Where appropriate, our office may be involved in prosecuting such cases. That said, those types of enforcement actions are generally more likely to be handled at the local level,” Attorney General Rob Bonta’s press office said in an emailed response to Voice of OC.
Asked if the AG’s Office has ever enforced this law against a county District Attorney, Bonta’s office did not have an answer.
Another agency with enforcement jurisdiction is the California Fair Political Practices Commission (FPPC).
The commission doesn’t directly regulate the use of government resources, but does enforce campaign disclosure laws.
And if a government agency pays for political campaign promotions without reporting it on campaign finance disclosures, it can run afoul of the laws the FPPC enforces.
“A state or local agency making payments for campaign related communications may become a committee subject to campaign reporting requirements if the payments qualify as contributions or independent expenditures,” the FPPC states on its website.
“The reporting obligation occurs even if the communication was prohibited,” it adds.
“Therefore, failure to comply may subject the agency to two violations – one for the prohibited communication and another for a failure to report it.”
But the FPPC’s enforcement focuses more on mass mailings, rather than websites.
And unless the government-funded communication has specific words like, “vote for,” “support,” or “oppose,” then “it’s usually more allowable,” said Jay Wierenga, spokesman for the FPPC.
He said the agency had not received any complaints about the new DA homepage, while the Attorney General’s Office declined to answer, saying they usually don’t confirm or deny complaints.
Spitzer’s use of a large campaign slogan and giant image of himself on the official DA homepage stands in contrast with what the other large-county DAs.
The homepages for the other large DA offices in California either feature a smaller photo of the elected DA, or none at all.
The OCDA website update came as all county websites were redesigned in recent months as part of a shift in website hosts after the county decided their prior host was no longer meeting their needs.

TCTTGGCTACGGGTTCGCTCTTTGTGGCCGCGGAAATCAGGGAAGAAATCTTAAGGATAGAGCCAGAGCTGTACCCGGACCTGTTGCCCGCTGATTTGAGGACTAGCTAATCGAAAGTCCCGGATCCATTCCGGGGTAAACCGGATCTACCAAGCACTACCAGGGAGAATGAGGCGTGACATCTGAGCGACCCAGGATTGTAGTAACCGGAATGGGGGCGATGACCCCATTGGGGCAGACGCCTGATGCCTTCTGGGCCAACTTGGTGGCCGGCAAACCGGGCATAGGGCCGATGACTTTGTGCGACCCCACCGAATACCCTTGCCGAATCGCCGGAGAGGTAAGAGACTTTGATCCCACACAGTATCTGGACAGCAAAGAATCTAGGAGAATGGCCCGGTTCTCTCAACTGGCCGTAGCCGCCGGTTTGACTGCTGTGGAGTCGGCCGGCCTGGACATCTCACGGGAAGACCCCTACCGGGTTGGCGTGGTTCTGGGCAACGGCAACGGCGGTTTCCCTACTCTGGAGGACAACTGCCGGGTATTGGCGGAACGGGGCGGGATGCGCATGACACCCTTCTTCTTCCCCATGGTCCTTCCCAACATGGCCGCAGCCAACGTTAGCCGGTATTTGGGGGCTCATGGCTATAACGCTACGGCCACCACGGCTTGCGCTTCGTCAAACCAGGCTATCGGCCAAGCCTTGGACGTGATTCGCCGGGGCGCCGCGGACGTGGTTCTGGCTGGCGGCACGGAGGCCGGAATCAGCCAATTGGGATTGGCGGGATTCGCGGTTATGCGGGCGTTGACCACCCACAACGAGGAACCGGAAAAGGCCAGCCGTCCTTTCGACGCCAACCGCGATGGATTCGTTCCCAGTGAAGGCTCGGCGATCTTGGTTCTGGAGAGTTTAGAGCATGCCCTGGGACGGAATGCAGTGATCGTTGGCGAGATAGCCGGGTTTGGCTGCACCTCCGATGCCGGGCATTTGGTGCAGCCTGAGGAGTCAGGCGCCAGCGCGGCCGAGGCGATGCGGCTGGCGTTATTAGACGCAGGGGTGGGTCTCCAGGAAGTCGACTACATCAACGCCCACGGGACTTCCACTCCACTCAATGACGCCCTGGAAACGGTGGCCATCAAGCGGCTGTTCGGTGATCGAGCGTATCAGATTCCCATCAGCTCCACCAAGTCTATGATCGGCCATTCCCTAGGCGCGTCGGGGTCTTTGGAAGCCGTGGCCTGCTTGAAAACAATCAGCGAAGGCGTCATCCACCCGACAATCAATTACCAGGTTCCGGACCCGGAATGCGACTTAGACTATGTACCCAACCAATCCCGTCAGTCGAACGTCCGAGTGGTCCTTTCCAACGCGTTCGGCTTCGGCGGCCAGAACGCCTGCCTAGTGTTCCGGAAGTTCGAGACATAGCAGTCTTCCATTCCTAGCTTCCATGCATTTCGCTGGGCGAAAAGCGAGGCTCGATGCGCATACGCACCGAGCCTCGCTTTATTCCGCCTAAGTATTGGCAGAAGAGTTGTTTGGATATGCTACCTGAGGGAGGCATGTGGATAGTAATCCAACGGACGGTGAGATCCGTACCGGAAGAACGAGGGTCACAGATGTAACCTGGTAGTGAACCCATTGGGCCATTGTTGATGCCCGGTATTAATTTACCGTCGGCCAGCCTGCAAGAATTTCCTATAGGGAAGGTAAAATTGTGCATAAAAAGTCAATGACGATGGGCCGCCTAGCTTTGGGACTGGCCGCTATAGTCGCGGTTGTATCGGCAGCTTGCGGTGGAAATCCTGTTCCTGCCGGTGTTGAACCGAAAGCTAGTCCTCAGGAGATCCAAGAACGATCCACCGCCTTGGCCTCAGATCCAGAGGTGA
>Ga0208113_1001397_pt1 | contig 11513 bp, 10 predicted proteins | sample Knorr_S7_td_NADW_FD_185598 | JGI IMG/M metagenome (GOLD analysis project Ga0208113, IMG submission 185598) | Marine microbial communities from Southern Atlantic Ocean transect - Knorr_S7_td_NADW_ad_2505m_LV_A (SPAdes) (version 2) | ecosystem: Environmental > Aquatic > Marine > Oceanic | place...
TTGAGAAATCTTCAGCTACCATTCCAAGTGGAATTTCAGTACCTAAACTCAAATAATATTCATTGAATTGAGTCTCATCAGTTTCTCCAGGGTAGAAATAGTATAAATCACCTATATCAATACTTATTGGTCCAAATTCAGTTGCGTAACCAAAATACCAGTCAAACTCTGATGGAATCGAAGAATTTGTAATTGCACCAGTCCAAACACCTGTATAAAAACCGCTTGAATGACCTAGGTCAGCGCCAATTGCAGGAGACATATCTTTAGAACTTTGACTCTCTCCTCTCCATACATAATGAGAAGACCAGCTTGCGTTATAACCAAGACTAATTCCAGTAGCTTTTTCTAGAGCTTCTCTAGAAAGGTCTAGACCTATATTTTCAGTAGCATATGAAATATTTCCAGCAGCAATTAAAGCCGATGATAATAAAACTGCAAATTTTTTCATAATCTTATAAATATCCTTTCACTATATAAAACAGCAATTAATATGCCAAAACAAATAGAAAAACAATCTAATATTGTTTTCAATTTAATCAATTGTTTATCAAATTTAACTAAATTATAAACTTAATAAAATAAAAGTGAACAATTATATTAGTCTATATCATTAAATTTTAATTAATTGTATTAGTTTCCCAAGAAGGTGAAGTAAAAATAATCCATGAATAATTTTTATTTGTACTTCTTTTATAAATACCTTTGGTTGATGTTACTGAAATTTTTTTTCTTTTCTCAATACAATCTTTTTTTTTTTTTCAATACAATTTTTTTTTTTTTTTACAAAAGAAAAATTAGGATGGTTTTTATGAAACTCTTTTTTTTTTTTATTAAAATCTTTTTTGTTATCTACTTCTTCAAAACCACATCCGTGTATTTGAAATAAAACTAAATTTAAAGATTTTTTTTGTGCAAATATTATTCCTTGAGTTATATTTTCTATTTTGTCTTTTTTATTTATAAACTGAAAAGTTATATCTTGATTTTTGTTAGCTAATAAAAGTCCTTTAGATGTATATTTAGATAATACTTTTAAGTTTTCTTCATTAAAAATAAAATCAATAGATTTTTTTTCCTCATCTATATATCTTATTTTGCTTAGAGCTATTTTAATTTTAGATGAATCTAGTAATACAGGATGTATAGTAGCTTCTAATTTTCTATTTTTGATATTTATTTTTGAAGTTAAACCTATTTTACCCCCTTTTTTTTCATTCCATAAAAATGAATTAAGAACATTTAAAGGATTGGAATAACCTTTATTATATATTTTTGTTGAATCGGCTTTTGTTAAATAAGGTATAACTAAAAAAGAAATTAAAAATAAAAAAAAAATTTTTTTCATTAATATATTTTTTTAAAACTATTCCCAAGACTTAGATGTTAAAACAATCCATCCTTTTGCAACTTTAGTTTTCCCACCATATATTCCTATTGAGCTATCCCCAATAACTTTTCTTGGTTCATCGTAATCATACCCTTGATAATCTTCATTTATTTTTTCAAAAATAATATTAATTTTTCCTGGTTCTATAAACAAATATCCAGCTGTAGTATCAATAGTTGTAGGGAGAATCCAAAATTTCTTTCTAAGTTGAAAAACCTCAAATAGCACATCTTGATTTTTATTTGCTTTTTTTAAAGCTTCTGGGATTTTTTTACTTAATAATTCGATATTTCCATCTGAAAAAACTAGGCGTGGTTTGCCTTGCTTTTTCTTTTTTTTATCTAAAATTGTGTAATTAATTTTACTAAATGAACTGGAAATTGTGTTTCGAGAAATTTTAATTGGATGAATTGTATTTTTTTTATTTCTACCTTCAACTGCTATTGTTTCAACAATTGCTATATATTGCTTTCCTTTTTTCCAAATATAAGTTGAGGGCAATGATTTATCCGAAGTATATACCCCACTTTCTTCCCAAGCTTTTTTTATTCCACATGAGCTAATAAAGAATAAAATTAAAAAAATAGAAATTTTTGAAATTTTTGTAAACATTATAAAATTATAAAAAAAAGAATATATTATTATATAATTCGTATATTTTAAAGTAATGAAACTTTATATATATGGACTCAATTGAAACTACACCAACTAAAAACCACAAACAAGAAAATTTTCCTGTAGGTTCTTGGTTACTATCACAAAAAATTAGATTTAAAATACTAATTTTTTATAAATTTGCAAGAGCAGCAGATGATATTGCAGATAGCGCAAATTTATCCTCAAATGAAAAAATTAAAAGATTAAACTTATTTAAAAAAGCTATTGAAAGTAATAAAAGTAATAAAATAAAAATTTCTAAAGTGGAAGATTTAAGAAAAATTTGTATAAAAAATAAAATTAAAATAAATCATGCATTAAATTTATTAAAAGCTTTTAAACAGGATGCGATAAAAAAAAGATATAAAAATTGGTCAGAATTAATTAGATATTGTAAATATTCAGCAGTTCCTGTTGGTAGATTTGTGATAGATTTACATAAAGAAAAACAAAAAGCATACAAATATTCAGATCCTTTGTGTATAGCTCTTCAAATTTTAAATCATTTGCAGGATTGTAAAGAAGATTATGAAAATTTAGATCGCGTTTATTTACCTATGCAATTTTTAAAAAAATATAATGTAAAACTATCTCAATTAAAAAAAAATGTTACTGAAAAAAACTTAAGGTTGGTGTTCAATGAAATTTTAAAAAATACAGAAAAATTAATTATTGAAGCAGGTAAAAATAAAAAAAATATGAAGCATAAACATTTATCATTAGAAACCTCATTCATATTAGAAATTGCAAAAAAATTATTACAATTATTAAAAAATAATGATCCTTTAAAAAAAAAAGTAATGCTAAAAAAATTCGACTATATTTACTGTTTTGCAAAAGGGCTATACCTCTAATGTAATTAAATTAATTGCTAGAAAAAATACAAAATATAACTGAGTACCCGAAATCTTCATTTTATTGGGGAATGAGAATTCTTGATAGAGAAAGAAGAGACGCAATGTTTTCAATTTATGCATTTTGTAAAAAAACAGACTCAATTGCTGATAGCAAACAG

County spokeswoman Molly Nichelson said the main county website, which does not include the DA’s site, was updated six months ago.
Edds compared the DA’s website update to two other County of Orange sites that she said “feature pictures of the elected officials.”
But one of the two sites she pointed to – the main County of Orange site – does not feature elected officials’ photos on its main screen.
The other is the county clerk-recorder’s homepage, which was redesigned last summer to feature a photo of incumbent Clerk-Recorder Hugh Nguyen but not a campaign slogan.
The photos for the new DA website “were taken by OCDA staff and the design was done by the consultant,” the San Clemente-based marketing firm KCOMM, Edds said in a written response to Voice of OC’s questions.
Edds wrote she approved the final design, which went live on Feb. 4.
“Todd did not have any input in the design or content of the website at any stage of the process,” Edds said in her written response.
“The wording next to Todd’s photo on the homepage is taken from his standard bio which readers can access fully by clicking the link below,” she added.
Spitzer’s biography on the DA website calls him “A champion for public safety.”
It’s the same language his election campaign has been using to promote Spitzer since at least 2018.
Nick Gerda covers county government for Voice of OC. You can contact him at email@example.com.